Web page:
Gradually the mom who spent hours rocking in a chair or sitting at the table playing scrabble or solitaire was replaced by the mom I had known before she went into the hospital. Convinced there was nothing wrong with her and distressed about the magnitude of side effects she developed while taking the large dose of anti-psychotic medication, she decided to go off of it, and her paranoid delusions returned with a vengeance.
Meanwhile, I had gone from my comfortable world in junior high school surrounded by a small group of friends to entering a large high school and being in classes where I knew nobody. My shyness and insecurities increased as did my weight from turning to food for solace. I blushed whenever someone spoke to me, and walked the halls alone in between classes, scanning the crowds for any familiar face, but to no avail. As the cold winter months descended upon me, I felt a sense of doom whenever my alarm clock rang in the morning and I had to get out of bed to go to school. Fortunately I still had my friends at church and attending church functions as much as possible became my act of rebellion, as my mom forbade me to go because she thought it was a conspiracy.
My dad worked long hours starting up a new business and struggling to pay the medical bills, and my brother was a senior by now and rarely came home. He had no tolerance for my mom’s behavior and would leave whenever she acted out. I assumed the role of protector to my younger sisters and tried to spend as much time as possible with them. The more out of control I felt at home and school, the more I developed rigid, black and white thinking about how things should be.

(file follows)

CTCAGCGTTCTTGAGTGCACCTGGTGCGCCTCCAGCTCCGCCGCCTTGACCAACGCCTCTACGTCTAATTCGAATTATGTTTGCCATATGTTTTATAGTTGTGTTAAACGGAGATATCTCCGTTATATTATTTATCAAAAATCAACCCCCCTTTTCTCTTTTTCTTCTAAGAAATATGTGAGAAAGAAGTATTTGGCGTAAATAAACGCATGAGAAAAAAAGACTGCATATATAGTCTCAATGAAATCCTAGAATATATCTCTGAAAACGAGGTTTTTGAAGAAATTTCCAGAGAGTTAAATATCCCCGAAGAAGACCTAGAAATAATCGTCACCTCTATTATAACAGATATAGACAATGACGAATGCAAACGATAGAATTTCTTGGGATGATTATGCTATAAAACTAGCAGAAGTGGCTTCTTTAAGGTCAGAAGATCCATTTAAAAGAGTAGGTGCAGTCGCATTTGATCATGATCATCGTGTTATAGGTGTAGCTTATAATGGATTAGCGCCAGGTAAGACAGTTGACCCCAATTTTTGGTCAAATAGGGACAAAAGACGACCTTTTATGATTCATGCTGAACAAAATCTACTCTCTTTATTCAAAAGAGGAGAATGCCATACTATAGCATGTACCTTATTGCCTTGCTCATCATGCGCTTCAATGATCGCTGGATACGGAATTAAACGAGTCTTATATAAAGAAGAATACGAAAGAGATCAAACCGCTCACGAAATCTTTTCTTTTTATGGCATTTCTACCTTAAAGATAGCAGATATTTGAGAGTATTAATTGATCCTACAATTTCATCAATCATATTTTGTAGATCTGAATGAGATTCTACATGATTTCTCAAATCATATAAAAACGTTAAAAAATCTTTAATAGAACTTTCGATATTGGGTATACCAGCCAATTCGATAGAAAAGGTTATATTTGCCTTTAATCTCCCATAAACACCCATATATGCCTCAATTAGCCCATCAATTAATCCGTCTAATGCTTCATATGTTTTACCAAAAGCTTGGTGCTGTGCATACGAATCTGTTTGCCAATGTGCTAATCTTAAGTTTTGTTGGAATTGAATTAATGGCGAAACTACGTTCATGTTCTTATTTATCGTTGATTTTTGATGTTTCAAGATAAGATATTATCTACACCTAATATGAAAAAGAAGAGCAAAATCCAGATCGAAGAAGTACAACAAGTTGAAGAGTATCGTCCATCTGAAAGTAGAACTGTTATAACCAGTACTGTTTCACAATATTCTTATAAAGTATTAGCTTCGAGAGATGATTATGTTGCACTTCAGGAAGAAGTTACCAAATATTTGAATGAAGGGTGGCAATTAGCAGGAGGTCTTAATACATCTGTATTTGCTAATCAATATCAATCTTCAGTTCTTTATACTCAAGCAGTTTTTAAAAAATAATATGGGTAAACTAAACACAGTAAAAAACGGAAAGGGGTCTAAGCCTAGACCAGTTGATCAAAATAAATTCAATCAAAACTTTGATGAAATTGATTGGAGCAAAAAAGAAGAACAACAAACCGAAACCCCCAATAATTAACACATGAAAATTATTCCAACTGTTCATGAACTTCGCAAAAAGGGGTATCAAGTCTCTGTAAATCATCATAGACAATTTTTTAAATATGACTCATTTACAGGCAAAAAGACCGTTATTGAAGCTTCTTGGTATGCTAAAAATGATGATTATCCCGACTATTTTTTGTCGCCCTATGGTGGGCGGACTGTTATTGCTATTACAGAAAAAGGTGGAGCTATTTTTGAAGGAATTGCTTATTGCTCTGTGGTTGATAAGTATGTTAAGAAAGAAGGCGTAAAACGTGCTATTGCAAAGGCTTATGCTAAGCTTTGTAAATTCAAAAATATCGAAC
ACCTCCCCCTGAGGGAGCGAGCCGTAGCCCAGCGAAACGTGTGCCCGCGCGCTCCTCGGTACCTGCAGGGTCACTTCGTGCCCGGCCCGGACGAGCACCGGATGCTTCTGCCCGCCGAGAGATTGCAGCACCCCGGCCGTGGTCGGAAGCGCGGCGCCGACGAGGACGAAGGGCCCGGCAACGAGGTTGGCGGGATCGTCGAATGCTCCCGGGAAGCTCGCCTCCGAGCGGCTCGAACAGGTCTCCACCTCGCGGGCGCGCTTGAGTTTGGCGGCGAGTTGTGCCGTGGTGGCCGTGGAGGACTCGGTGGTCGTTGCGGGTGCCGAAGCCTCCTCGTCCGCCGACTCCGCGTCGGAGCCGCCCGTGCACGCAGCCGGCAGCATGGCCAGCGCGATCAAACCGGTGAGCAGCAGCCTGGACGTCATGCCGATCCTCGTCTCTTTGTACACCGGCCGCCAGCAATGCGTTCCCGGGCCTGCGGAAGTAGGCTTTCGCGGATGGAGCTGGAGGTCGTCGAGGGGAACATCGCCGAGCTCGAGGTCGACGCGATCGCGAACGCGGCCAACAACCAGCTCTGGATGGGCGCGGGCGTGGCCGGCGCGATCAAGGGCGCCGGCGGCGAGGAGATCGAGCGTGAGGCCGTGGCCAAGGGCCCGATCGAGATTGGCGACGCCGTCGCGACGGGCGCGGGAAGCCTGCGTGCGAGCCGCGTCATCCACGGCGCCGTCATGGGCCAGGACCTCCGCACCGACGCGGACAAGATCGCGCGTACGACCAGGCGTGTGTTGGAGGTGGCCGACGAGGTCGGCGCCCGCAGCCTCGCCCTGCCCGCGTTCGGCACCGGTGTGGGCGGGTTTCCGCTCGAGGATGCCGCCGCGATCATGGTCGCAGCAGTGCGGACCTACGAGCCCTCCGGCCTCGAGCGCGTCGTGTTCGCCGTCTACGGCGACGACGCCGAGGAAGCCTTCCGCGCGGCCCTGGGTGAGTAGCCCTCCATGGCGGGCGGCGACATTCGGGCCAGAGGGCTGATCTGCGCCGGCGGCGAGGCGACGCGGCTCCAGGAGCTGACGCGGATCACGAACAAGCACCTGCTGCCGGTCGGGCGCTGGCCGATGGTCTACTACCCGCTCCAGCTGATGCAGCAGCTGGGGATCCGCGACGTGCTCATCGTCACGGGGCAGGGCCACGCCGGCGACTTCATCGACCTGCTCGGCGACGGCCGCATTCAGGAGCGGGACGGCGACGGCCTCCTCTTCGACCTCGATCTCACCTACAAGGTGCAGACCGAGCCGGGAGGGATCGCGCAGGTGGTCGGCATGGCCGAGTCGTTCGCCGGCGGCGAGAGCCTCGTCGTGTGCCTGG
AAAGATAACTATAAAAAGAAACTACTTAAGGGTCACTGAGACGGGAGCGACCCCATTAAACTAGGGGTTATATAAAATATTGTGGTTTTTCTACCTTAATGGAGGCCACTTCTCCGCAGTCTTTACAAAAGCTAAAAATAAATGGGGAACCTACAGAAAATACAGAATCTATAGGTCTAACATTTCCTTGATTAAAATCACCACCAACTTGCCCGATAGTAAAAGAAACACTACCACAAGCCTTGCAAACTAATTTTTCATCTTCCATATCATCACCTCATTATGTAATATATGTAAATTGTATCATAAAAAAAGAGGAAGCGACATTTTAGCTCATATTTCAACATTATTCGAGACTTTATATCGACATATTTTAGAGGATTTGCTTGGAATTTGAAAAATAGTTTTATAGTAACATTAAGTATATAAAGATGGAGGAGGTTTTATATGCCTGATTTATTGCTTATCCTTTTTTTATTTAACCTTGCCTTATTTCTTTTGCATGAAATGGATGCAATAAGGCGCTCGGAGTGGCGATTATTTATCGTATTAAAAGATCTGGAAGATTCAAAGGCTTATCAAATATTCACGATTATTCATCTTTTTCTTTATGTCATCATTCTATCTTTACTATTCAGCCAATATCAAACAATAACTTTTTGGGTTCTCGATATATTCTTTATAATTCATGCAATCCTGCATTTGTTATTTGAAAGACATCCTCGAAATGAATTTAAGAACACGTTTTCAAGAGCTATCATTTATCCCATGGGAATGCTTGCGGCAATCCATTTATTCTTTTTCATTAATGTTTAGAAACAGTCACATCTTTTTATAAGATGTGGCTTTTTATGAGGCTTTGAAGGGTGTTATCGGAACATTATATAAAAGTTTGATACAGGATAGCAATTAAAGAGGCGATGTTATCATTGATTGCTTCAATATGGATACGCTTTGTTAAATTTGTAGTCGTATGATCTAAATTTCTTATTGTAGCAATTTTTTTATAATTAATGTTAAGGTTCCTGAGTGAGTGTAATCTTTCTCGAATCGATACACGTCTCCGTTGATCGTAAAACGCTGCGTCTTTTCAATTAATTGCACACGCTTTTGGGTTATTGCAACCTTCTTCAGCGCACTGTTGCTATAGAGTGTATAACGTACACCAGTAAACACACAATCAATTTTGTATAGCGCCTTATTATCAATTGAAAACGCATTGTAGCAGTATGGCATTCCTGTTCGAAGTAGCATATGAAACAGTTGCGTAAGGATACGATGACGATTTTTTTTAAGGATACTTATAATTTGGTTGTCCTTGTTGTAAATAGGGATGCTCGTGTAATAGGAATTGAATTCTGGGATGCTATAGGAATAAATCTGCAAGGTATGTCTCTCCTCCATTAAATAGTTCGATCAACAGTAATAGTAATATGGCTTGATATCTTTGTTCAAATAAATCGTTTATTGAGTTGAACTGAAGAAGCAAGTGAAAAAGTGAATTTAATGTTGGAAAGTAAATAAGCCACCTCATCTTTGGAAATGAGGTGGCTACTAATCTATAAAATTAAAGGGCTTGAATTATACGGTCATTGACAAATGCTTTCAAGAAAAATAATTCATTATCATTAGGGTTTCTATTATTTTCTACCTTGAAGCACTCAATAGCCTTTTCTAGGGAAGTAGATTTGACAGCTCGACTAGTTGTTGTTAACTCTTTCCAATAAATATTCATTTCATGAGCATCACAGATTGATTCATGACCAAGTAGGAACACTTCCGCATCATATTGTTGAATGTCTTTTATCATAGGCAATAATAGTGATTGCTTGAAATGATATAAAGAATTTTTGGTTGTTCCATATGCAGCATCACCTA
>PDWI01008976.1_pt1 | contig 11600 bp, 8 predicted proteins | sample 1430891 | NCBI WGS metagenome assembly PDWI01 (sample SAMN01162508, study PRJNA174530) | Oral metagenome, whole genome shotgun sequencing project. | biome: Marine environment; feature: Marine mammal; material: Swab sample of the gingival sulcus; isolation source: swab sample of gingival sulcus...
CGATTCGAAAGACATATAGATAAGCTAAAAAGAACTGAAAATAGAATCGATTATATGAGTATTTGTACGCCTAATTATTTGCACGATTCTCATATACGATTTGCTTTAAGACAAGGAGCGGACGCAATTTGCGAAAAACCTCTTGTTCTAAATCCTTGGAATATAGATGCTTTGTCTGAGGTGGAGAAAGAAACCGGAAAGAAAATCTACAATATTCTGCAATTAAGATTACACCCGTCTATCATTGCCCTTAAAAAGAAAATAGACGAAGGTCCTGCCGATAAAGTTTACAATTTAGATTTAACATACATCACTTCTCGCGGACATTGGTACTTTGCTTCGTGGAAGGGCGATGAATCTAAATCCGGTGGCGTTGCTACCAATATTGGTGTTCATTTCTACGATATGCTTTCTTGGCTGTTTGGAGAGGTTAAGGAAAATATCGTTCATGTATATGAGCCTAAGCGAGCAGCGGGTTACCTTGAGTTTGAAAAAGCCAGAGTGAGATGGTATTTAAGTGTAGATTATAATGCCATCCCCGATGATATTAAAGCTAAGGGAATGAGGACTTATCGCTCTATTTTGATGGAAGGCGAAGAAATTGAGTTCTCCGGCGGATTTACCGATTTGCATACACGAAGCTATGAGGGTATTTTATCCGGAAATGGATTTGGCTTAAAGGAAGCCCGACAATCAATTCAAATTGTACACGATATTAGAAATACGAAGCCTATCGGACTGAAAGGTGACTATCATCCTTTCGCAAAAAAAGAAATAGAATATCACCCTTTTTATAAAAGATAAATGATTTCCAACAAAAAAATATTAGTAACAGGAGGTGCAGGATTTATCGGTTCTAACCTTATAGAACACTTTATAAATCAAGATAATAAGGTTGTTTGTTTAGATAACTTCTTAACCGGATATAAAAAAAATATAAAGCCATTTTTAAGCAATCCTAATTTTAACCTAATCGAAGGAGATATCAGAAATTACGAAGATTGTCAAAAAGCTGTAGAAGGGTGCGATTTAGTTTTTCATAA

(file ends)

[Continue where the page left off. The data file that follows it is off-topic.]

My mom and I had never gotten along well, and I developed a stubborn obstinence towards her in my adolescence that led to even more intense altercations. The avoidance that had kept me protected as a younger child was replaced by a confrontational attitude. Unable to truly understand her illness, I was desperate to make her get better. I thought if I reasoned with her about the delusions she would finally realize they weren’t true. The more anxious I felt, the more I focused on trying to change her, resulting in arguments that lasted for hours. I needed her to get better so that I could feel better.
The only thing that filled the void was eatinging my favorite foods, but I soon became acutely aware of the resulting weight gain and tried to exert control by fasting for several days. Each day I would resolve not to eat, but each day would end without success. I began to feel hopeless, unable to change my mom, and unable to change myself.